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Prying eyes: Busted weather station

05 Oct 2015  | Brian Dipert

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The supplemental PCB isn't detachable (at least without doing some de-soldering, that is), but peering at its underside reveals, in addition to the connector, a capacitor:

And a crystal oscillator:

Remove six more screws and the underside of the main PCB becomes accessible:

La Crosse's engineers sure like to use black epoxy, don't they? In the upper right corner of the second mystery IC is what I believe to be another crystal oscillator. To the left of it is a row of solder points that drive the LCD (stay tuned for what they mate with). Beyond them are solder points for two of the four battery terminals (the other two are built into the back panel), and the backside of another secondary PCB to which the temperature sensor is mounted. Surrounding the secondary PCB are four switches, which proximity-mate with front panel buttons. And at the far left edge of the image are eight solder-point connections to the first secondary PCB we saw earlier, which connects to the loop antennas. See the bubbling on the PCB around them, most noticeable below them? Hold that thought for a minute.

First, let's look at the backside of the LCD, now that the PCB obscuring it has been removed:

Remember the row of solder points I mentioned a bit ago? They proximity-mate to the elastomeric connector strip you see on the LCD's left edge in the above image.

I'll wrap up this writeup with a guess as to why the weather station's wireless transmitter-to-receiver link failed. Regular readers may remember a series of teardowns last year whose test subjects were rendered nonfunctional by a nearby lightning strike. Suffice it to say that this year has so far been similarly "electric," albeit not (yet at least) quite as close in proximity. Our recently installed POTS line, for example, rings connected phones once each time a lightning bolt is unleashed overhead, believe it or not.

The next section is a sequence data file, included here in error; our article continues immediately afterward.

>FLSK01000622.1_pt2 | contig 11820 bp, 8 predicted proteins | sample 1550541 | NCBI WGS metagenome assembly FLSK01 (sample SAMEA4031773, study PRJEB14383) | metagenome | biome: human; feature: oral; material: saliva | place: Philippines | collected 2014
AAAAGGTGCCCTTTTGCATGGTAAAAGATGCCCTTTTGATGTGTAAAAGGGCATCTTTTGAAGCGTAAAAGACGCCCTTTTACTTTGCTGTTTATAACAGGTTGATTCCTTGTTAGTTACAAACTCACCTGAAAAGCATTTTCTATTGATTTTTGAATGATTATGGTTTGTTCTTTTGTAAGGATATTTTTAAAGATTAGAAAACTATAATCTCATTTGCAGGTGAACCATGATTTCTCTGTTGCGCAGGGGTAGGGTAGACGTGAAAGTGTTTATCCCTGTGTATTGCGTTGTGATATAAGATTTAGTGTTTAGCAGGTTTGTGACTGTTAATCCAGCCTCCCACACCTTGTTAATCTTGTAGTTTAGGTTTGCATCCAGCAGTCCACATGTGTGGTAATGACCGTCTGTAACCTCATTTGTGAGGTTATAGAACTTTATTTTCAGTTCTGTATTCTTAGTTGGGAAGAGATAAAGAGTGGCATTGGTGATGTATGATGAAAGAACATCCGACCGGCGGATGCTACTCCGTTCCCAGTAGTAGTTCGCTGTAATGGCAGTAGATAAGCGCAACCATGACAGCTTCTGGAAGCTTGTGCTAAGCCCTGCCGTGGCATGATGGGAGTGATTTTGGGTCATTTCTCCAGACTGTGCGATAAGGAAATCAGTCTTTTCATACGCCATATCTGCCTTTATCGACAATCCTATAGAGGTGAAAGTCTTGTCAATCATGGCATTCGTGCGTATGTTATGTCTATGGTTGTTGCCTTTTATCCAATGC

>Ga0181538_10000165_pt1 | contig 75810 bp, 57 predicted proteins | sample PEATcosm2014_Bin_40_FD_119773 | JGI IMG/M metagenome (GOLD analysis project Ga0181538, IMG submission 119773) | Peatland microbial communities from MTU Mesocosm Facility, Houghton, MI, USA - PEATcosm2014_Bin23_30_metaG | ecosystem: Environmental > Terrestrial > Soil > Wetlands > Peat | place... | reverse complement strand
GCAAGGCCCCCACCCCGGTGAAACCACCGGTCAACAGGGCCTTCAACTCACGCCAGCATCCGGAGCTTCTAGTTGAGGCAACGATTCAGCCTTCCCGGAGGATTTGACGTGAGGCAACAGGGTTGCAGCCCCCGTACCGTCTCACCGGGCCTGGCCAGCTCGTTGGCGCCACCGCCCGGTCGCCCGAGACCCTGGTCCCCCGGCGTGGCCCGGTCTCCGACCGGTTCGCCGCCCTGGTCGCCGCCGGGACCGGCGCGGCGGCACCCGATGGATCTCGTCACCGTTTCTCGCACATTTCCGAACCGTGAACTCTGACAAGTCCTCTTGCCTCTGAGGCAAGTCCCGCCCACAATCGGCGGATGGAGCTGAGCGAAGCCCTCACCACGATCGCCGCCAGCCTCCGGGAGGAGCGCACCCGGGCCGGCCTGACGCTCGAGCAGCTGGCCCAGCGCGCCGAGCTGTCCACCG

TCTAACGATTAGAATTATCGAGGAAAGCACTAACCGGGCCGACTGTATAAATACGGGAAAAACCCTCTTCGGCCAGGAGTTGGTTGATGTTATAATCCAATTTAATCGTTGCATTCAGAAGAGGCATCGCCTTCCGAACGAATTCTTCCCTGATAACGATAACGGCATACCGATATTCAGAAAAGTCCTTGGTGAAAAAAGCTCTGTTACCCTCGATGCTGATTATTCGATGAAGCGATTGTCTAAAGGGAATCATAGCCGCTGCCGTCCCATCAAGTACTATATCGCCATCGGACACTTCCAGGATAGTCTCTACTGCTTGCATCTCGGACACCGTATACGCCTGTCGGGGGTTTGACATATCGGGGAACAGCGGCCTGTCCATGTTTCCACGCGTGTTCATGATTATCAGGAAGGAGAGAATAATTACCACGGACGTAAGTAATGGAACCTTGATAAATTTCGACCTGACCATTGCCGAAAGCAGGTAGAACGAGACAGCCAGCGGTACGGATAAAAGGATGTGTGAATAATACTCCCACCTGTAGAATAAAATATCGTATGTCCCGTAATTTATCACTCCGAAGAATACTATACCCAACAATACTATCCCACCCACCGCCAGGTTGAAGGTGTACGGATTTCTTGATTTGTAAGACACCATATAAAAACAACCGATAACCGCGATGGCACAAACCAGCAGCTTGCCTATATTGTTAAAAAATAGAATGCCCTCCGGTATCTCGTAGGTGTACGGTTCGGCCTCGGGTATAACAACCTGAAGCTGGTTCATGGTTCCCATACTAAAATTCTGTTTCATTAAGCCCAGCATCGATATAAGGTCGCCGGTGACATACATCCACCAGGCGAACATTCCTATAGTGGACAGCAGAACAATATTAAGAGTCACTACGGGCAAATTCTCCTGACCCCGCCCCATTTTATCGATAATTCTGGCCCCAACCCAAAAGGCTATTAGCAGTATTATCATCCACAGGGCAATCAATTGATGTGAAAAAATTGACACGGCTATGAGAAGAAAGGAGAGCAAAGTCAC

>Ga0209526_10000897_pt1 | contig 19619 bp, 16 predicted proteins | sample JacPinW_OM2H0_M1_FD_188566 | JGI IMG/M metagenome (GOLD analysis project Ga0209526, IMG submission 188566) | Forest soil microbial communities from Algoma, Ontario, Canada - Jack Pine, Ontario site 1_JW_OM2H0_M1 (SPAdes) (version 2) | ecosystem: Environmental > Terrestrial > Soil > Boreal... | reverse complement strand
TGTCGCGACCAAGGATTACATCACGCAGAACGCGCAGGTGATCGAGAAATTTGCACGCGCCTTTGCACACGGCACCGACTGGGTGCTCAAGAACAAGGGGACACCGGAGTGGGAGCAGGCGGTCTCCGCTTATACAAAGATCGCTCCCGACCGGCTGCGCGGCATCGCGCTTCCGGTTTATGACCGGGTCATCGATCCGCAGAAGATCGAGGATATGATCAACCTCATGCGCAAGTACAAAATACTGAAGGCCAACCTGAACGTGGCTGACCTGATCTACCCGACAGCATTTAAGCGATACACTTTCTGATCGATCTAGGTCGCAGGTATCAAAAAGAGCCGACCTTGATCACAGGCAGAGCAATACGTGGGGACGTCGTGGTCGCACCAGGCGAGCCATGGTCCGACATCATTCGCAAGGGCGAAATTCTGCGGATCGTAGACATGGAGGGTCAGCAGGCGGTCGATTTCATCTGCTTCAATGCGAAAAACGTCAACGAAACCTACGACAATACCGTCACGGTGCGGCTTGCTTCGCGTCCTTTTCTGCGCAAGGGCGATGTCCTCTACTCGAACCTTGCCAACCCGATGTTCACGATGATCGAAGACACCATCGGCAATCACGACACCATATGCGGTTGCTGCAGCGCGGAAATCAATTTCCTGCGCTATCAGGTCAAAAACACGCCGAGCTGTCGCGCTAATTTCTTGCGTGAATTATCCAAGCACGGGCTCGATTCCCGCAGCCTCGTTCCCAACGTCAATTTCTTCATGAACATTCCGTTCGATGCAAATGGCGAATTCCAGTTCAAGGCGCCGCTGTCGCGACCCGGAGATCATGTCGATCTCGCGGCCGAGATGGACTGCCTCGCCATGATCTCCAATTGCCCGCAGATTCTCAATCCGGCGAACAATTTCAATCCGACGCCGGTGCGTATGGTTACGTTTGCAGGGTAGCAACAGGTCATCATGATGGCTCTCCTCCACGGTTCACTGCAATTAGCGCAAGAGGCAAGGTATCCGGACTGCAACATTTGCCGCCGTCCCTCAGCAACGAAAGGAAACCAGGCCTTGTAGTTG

With that amount of environmental EMI coupling going on, I'm guessing that the weather station receiver's antenna has gotten zapped, and with it the receiver circuitry attached to the antenna. Therefore the visible damage on the PCB underside, which I just pointed out. Agree or disagree, readers? Sound off in the comments.

About the author
Brian Dipert is Editor-in-Chief of the Embedded Vision Alliance. He is also a Senior Analyst at BDTI and Editor-in-Chief of InsideDSP, the company's online newsletter. And he's an off-hours freelancer as the Principal at Sierra Media, where he contributes to (among other things) the Brian's Brain blog at EDN Magazine. Brian has a BSEE from Purdue University in West Lafayette, IN. His professional career began at Magnavox Electronics Systems in Fort Wayne, IN, where he worked for an aggregate 2.5 years as a co-op engineer. Brian subsequently spent eight years at Intel Corporation in Folsom, CA, holding a variety of roles in the company's nonvolatile memory group. During this time, Brian also authored and co-authored four technical reference guides published by Annabooks Press. He then spent 14 years (and five months) at EDN Magazine; at the conclusion of his career there, he was the senior technical editor covering consumer electronics-targeted ICs, software and sub-systems.

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